In this paper, we review the non-Gaussian features a cosmological network of cosmic strings produce in the CMB anisotropies. In a first section, we briefly scan various cosmic string models and emphasize their similarities and differences for cosmology. Making observable predictions for cosmic strings faces the problem of understanding their cosmological evolution. Not only one has to solve the local dynamics in curved space, but as extended objects, cosmic strings follow a globally nonlocal evolution: the fate of one string depends on its interactions with the others. The cosmological evolution of a network of cosmic strings is a nontrivial problem which can be overcome by means of numerical simulations. These simulations permit an estimation of the various statistical properties affecting the observational signatures, such as the number of strings per Hubble radius, their shapes, velocities, or the loop density distribution. Latest results in this area, for the Nambu-Goto (NG) type of cosmic strings, are presented in Section 3. Once the statistical properties of a cosmological cosmic strings network are known, it is possible to extract meaningful observables depending only on the unique model parameter . (If no currents are flowing along the string, Lorentz invariance implies that the string tension equals the energy density .) In Section 4, we recap the expected CMB temperature anisotropies induced by cosmic strings, derived from various methods. Particular attention is paid to small angle CMB maps which preserve all of the projected statistical information. We then derive the cosmic string signals expected in various non-Gaussian estimators ranging from the one-point function of the CMB temperature fluctuations to the bispectrum and trispectrum. We conclude in Section 5 and discuss various non-Gaussian aspects which still have to be explored.

#### 2. Cosmic Strings of Various Origins

Cosmic strings of cosmological interest can be of various kinds depending on the microscopic model they stem from. As mentioned in the introduction, they can either be nontrivial stable, or metastable, field configurations or more fundamental objects in String Theory. From a gravitational point of view, they all are, however, line-like energy density and pressure distributions. In the following, we briefly review the different kinds of string having a cosmological interest and we emphasize their similarities and differences.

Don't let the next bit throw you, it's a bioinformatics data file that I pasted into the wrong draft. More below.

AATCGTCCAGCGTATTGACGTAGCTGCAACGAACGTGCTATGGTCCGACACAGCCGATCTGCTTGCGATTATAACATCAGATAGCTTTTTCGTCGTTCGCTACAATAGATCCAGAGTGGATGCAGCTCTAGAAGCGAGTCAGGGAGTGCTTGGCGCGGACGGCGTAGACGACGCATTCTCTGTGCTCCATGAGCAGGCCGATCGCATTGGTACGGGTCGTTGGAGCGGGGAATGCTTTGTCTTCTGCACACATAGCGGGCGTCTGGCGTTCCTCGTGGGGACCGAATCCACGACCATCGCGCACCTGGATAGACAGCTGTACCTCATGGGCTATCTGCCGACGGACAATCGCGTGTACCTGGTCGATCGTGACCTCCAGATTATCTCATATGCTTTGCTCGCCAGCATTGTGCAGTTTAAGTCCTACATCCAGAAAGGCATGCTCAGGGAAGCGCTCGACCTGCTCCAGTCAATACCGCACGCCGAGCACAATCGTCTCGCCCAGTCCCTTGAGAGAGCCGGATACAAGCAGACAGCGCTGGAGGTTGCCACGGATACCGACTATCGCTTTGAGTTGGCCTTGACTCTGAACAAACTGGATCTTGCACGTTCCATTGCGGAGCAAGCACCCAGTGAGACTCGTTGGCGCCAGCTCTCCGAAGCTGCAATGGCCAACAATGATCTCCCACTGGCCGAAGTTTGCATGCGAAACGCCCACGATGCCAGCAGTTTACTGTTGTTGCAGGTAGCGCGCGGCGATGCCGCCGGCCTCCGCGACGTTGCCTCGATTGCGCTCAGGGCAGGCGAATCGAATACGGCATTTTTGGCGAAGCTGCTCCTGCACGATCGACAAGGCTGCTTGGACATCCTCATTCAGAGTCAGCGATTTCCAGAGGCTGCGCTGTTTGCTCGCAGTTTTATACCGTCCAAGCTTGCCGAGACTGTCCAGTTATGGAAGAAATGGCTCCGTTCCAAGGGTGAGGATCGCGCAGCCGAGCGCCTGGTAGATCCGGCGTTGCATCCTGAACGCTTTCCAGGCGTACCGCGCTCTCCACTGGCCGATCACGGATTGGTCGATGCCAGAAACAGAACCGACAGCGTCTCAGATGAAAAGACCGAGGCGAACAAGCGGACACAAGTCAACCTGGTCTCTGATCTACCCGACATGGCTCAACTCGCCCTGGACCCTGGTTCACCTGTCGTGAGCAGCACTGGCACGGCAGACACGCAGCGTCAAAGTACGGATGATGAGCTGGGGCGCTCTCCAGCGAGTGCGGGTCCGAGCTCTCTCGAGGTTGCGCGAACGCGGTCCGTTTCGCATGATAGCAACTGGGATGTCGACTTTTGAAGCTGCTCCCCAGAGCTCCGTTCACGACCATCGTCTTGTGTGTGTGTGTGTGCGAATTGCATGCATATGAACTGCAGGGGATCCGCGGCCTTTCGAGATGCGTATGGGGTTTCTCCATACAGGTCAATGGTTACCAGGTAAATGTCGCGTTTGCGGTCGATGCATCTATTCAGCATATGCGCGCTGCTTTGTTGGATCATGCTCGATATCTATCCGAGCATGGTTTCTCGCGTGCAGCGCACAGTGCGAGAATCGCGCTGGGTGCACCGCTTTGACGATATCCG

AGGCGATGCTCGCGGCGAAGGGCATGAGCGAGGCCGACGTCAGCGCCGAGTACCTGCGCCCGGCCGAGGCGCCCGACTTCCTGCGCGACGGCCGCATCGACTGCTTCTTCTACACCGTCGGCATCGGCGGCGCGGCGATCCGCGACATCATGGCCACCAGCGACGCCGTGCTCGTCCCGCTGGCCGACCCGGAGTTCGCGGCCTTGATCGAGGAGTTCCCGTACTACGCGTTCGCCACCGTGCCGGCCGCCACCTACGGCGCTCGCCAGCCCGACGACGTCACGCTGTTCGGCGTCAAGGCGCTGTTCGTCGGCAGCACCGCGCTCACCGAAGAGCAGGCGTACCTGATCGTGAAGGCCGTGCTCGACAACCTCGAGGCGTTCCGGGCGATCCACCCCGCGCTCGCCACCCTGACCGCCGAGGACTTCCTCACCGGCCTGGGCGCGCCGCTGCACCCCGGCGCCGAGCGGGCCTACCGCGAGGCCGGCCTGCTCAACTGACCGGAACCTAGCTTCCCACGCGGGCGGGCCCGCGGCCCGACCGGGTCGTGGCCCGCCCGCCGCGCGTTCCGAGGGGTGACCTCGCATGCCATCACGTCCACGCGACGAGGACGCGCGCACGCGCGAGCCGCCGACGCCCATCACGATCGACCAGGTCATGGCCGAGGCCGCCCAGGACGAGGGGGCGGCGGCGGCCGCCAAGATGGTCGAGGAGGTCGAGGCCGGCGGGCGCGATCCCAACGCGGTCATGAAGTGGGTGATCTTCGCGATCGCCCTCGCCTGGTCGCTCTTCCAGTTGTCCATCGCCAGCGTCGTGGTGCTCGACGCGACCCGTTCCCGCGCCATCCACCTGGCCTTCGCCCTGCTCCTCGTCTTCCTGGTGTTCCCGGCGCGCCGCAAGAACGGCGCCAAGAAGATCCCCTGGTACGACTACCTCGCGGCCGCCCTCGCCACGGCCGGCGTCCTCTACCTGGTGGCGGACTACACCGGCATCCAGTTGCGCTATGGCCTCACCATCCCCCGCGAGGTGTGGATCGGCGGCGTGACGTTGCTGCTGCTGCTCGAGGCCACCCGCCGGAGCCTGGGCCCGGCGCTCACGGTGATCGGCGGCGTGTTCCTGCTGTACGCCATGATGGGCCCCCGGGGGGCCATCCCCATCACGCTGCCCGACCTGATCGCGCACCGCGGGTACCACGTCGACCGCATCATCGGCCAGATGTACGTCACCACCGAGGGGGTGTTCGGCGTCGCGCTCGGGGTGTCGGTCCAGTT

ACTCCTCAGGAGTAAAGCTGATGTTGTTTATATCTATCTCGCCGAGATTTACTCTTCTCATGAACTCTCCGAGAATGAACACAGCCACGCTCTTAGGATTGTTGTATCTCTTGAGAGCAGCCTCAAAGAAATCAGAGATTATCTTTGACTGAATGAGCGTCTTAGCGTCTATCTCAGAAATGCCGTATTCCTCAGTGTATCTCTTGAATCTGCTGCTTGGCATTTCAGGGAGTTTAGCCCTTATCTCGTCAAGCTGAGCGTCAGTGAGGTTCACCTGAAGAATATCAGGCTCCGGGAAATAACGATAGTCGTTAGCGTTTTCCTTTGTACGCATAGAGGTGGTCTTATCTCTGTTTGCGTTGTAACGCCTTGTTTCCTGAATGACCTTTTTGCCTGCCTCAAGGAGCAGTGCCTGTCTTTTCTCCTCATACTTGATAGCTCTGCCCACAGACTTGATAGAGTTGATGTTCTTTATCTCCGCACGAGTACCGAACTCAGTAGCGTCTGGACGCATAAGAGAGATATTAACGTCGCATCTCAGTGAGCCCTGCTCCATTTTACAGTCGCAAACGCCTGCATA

##### 2.1. Abelian Vortices

The simplest example of cosmic string illustrating the Kibble mechanism is the Abelian Higgs model. The theory is invariant under a local gauge group and the Higgs potential assumes its standard Mexican hat renormalisable formwhere is the self-coupling constant and the vacuum expectation value of the Higgs field . In Minkowski space, the Lagrangian readswhere is the field strength tensor associated with the vector gauge boson and At high enough temperature, loop corrections from the thermal bath restore the symmetry and the effective potential has an overall minimum at [1, 59]. Starting from high enough temperature, one therefore expects the symmetry to be spontaneously broken during the expansion and cooling of the universe. During the phase transition, the Higgs field reaches its new vacuum expectation value . At each spacetime location, the phase will have a given value, all of them being uncorrelated on distances larger than the typical correlation length of the phase transition. As pointed by Kibble, this is at most the horizon size although one expects it to be much smaller [3, 60–63]. As a result, there exists closed paths in space along which varies from to (or a multiple of ). Such phase configurations necessarily encompass a point at which (see Figure 1); the old vacuum has been trapped into a nontrivial configuration of the new vacuum, and this prevents its decay. Such a structure is invariant by translations along the third spatial dimension and is string shaped.